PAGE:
As she was setting up to make the dip, I told her about what I had learned. She said she didn't have the time to experiment that week, however she poured the drained liquid from 3 cans into a jar, popped the lid in it, and told me to go for it.

A few days after Christmas, I went into mad scientist mode. I pulled up the video again, wrote down the ingredients and instructions, then set up everything I would need.

1 cup of aquafaba 
1 cup sugar (some vegans use honey or agave)
1/2 teaspoon cream of tartar
Some recipes call for vanilla extract also. I am thinking that for Christmas next year I might try a peppermint extract with some red food coloring.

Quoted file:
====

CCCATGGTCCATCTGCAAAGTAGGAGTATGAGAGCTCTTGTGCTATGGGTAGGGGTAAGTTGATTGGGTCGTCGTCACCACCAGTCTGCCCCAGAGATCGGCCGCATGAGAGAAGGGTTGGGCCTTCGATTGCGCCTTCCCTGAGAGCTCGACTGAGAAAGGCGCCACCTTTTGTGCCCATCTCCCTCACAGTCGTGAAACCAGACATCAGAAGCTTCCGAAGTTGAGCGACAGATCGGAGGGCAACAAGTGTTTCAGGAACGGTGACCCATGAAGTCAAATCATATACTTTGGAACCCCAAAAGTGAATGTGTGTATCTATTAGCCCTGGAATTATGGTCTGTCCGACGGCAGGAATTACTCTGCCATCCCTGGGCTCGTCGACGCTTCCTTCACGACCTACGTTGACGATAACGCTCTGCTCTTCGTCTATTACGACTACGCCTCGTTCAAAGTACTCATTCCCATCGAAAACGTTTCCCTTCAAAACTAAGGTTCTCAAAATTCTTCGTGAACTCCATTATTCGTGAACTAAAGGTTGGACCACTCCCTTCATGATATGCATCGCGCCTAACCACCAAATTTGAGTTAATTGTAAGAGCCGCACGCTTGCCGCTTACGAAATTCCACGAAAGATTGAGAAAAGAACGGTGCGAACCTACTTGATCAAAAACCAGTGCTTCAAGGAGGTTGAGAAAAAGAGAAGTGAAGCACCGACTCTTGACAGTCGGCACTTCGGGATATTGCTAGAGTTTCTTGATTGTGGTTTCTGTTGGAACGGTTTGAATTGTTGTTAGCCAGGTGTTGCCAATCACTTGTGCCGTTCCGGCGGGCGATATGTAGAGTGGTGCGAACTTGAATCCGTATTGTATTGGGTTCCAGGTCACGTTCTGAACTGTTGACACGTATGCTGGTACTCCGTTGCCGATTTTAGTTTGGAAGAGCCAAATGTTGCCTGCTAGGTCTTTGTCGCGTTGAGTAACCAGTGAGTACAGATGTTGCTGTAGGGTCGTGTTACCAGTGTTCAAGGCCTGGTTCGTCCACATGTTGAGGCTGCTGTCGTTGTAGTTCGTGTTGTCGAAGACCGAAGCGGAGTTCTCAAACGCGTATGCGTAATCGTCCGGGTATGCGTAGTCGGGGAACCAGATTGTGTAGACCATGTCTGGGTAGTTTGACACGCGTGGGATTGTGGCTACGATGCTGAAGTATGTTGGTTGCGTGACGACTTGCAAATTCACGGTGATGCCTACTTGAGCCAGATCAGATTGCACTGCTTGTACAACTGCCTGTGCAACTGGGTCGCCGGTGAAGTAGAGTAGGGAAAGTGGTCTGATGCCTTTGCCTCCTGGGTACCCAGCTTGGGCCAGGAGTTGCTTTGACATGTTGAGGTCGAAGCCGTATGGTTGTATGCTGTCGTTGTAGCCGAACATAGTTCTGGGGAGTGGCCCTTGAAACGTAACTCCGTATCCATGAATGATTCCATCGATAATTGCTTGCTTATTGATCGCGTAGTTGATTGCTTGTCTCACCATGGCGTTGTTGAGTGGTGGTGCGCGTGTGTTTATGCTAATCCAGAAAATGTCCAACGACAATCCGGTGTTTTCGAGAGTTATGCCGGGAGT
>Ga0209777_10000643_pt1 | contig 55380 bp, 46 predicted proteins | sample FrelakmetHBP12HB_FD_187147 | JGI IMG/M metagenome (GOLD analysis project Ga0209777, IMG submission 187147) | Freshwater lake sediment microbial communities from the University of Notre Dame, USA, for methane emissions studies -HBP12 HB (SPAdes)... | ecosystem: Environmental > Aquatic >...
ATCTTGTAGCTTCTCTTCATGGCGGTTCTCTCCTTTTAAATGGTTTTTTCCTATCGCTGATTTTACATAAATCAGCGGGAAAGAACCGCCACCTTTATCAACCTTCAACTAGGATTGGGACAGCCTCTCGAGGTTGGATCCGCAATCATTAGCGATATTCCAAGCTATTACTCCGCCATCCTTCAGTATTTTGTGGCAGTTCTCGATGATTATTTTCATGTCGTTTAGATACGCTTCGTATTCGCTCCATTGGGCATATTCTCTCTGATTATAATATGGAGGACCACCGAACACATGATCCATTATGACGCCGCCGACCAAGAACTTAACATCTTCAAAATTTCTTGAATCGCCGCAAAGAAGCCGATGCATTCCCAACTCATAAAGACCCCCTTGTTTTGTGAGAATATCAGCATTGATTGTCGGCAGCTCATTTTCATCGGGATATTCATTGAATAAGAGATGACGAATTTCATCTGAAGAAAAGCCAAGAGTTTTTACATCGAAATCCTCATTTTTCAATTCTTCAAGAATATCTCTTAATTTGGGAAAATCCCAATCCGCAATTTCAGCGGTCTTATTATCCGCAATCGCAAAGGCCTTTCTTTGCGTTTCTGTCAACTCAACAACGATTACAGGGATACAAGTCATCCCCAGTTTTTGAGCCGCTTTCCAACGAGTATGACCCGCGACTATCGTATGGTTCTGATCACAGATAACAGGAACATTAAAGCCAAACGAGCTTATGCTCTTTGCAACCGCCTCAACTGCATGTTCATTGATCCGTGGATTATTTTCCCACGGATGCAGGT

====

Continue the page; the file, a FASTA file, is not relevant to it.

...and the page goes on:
(I learned you can use the brine from just about any canned bean. Most folks use chickpeas, navy or cannelloni beans, since the liquid is lighter in color. I plan to try the liquid from kidney and black beans, since I have a cocoa flavored meringue recipe that should take care of the darker color problem)

I lined a cookie sheet with parchment paper. Next time I will use a bigger sheet, cause this recipe makes a lot.

I poured the liquid into my big stand mixer, using the whisk attachment. You can use a hand mixer, and I know of a few hardy individuals who used a hand whisk! Just like when making egg white meringues, make certain that your bowl and beaters are clean and grease free, or the meringue won't happen right.

When I first started whipping, there was a 'beany' smell. I wasn't bothered, because I know that many times recipes made from plants just never taste like the real thing, yet they still taste good.

After about 5 minutes, you can see the liquid begin to froth, just like egg whites. There was still a faint bean scent.